Indeed, Brussels has long been suspicious of Beijing’s bids to sow divisions within the EU, including through a “17+1” forum that comprises China and 17 mostly EU member states from Central and Eastern Europe.
Much depends on whether the EU can now rally member states around the bloc in a time of lockdowns, border closures and economic distress. Most European governments were caught off-guard when Covid-19 cases started to spike across the continent in early March, with Italy at the early epicentre.
In a rush to contain the ensuing crisis, member states went it alone in crafting individual responses. The EU’s bodies, meanwhile, have been perceived by many as sluggish and incompetent in managing the crisis, with no clear guidance on whether Brussels should have a role in the crisis-management of its member states.
The Schengen accords, which allow borderless movement of people across most EU states and which celebrates its 25th anniversary this year, have symbolically been curtailed as most members have closed their borders to contain the disease’s spread.
In a March 12 speech, the head of the European Central Bank (ECB), Christine Lagarde, promoted the notion of individual over collective response by appearing to insinuate that the bank was not responsible for the financial impact the Covid-19 crisis has on member states.
On March 18, the ECB announced a €750 billion ($820 billion) stimulus package by purchasing the bonds of European states, in a bid to prevent further financial collapse. The lack of financial assurances, some suggest, will leave individual states open to potential China-led financial assistance and rescue deals, as presaged in Beijing’s case-by-case emergency medical supply deals.
As Europe-wide quarantines were imposed around mid-March, most EU governments were initially adulatory of China’s swift promise to help, including through offers of medical supplies, a Chinese goodwill drive some are referring to as its “face mask” diplomacy.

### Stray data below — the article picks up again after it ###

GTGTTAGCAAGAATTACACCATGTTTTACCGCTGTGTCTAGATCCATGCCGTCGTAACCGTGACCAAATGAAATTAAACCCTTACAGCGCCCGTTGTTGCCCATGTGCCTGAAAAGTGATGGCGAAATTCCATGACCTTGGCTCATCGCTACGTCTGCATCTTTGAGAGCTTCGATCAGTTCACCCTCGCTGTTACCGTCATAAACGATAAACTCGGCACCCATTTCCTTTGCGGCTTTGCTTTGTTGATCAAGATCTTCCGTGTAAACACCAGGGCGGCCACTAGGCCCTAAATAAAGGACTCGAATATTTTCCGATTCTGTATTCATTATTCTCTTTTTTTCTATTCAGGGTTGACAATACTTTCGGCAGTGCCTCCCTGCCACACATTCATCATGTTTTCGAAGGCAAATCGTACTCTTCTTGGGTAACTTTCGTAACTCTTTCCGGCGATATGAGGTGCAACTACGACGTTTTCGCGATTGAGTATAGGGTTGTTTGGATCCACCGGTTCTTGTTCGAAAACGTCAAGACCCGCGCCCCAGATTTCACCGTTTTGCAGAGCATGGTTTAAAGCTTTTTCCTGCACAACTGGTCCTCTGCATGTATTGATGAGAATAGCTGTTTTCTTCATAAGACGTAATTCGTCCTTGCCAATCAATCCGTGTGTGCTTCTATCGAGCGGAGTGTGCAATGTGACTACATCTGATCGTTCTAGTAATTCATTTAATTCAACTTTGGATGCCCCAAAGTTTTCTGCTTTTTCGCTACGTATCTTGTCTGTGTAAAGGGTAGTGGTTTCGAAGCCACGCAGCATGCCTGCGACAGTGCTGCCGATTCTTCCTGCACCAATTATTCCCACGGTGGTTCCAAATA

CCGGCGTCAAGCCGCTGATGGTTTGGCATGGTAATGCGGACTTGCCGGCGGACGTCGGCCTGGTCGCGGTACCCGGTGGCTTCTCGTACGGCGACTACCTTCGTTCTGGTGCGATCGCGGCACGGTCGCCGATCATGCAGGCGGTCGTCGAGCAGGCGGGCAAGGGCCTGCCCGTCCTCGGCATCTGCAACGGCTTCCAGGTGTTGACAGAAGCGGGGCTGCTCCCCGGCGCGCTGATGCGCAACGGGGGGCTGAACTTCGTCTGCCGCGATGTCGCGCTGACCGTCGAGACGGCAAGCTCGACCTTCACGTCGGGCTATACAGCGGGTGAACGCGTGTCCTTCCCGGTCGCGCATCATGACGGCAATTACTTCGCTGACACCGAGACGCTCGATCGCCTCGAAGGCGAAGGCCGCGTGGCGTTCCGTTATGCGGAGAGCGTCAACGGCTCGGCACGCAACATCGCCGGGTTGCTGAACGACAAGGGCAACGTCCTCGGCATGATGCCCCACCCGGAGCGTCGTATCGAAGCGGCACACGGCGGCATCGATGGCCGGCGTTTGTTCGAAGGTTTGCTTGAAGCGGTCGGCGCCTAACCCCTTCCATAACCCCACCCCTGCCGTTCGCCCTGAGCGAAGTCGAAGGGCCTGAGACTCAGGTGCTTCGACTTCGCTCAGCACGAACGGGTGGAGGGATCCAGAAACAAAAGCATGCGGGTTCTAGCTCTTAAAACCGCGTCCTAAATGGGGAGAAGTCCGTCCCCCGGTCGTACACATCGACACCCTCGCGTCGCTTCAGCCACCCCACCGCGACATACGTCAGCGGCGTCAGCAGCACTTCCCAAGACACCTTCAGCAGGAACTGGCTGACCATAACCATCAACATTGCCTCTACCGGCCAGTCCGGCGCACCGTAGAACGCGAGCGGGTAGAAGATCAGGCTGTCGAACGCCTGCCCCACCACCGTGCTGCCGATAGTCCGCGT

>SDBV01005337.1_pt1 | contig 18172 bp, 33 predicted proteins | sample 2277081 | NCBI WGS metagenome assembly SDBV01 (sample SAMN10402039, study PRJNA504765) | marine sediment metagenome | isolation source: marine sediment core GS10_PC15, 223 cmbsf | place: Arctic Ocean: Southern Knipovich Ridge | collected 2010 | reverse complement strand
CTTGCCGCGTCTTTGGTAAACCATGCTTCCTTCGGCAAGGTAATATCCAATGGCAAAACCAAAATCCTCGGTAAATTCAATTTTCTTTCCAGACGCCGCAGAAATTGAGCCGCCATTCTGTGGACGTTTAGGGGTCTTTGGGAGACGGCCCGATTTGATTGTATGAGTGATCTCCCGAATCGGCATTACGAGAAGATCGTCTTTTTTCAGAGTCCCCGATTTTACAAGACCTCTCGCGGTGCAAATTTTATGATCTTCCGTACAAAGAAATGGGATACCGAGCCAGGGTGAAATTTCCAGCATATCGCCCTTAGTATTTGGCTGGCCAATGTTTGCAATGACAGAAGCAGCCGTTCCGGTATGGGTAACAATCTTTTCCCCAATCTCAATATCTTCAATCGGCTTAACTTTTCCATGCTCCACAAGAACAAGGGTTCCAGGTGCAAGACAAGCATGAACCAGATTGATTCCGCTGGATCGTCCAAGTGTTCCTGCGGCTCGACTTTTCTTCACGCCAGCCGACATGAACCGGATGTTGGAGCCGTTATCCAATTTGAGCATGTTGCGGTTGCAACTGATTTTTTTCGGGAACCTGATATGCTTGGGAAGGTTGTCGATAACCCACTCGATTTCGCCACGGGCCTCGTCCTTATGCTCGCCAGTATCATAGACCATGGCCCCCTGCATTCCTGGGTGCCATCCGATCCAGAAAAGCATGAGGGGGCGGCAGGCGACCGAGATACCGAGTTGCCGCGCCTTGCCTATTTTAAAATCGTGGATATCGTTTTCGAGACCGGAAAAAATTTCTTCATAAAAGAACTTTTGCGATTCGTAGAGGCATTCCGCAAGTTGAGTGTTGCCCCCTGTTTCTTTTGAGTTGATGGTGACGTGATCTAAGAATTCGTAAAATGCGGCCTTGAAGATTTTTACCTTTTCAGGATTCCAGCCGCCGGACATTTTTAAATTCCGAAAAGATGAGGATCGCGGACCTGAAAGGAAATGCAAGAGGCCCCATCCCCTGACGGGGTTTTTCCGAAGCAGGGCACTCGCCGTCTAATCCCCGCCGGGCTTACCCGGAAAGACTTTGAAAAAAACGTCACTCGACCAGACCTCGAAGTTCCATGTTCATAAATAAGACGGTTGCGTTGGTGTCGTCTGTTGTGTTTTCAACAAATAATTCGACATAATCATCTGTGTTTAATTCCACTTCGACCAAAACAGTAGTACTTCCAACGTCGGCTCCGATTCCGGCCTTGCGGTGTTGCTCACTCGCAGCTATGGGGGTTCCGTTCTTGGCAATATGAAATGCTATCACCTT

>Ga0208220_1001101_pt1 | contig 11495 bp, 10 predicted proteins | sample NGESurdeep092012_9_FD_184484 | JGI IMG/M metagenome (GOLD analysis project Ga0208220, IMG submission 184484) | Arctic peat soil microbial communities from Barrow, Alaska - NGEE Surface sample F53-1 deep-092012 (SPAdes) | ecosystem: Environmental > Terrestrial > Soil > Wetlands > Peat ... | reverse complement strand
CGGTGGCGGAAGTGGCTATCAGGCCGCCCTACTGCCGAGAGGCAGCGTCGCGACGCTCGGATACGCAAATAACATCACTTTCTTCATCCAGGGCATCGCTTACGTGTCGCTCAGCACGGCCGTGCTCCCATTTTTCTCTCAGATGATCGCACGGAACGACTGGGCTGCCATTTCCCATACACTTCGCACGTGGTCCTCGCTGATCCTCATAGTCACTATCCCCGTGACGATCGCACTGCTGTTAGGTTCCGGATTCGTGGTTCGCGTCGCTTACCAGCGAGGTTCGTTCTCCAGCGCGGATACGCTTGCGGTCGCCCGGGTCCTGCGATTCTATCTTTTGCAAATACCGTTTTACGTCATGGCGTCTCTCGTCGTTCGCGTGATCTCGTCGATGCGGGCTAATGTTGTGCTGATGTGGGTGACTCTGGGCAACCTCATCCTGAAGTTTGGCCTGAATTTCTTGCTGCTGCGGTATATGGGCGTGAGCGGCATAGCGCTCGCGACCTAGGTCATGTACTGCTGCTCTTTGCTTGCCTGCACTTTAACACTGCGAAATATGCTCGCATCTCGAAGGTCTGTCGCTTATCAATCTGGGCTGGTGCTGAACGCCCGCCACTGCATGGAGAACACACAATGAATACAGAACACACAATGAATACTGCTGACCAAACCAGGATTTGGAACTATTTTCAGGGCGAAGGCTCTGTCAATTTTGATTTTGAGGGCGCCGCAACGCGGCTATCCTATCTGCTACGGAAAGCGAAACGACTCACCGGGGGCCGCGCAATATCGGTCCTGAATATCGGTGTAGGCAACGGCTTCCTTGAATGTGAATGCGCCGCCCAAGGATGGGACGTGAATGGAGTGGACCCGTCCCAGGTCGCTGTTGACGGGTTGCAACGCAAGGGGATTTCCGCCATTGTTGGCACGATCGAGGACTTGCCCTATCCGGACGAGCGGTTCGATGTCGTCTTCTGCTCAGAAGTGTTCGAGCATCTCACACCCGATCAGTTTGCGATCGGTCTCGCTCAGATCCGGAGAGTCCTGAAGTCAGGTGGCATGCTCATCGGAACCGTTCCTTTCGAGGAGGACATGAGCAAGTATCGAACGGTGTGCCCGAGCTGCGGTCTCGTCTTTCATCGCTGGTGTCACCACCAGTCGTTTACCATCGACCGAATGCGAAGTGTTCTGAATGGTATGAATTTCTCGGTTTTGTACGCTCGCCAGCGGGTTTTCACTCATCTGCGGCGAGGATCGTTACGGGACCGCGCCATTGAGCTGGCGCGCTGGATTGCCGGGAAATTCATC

Aleksandar Vucic, President of Serbia, a non-EU member, recently called European solidarity a “fairytale” while claiming that the “only ones who can help” against the Covid-19 crisis are the Chinese. That view is likely influenced by the fact Serbia is a big beneficiary of China’s Belt and Road Initiative infrastructure program.
Even EU members like the Czech Republic and Sweden, both of which saw bilateral relations with China deteriorate before the Covid-19 outbreak in January, have turned more positive in their public messaging, presumably to ensure imports of China-made medical equipment and supplies continue to flow.
But that initial soft messaging towards China is now growing harder as perceptions rise Beijing seeks to opportunity on the EU’s crisis.
In particular, there is rising hostility towards Beijing’s propaganda that seeks to deflect and deny responsibility for the virus’ initial outbreak, as certain Chinese officials have done in crude fashion over social media.
Zhao Lijian, a Chinese Foreign Ministry Spokesperson, recently officially validated conspiracy theories circulated widely over Chinese social media that claim Covid-19 was engineered by the US and secretly deposited as a biological weapon by the US military in the Chinese city of Wuhan, the disease’s first epicentre.
The Chinese Embassy in Paris, for one, has parroted the myth on its official Twitter feed.
As China ramps up its anti-US propaganda, in a bald effort to steal a march in Europe, there is a new concerted effort by European leaders to stress EU solidarity and lending helping hands among member states.
Germany and France have now each sent as many face masks and medical supplies to virus-ravaged Italy as China has provided. Well-provisioned and supplied German hospitals are now opening their doors to treat Italian and French patients.
Some observers expect a more concerted public relations campaign in coming days and weeks to highlight pan-European solidarity. That may or may not work as Euro-skepticism appears to have risen more sharply in the pandemic’s wake, according to certain opinion polls.
A recent survey by Monitor Italia, a pollster, found that 88% of Italians feel the EU is not helping them enough during the Covid-19 crisis. The percentage of Italians who thought EU membership is disadvantageous rose from 47% in November to 67% this month, the same survey showed.
Much will come down to economics. A European Commission report, published on March 13, asserted that the bloc’s gross domestic product (GDP) could fall at least -1% this year, down 2.4 percentage points from a forecast made last month.
China’s economic growth is also likely to tank this year, though by how much is uncertain. Last year, China saw its worst GDP growth rate in 29 years, due to the negative impacts of its supply chain-distorting trade war with the US.
While both the EU and China will be desperate to revive their economies when the crisis recedes, its not clear yet what direction bilateral ties will take.
What is clear is that US-China economic relations will deteriorate further, with US President Donald Trump insisting China take responsibility for the damage and death wrought by what he has un-diplomatically referred to as the “Wuhan virus” and “China virus.”
“There are certainly areas where the politics around China’s economic involvement in Europe will be reconditioned,” predicted German Marshall Fund’s Small. The Covid-19 crisis has shown Europe the “real risks involved in taking on Chinese financing or certain forms of investment.”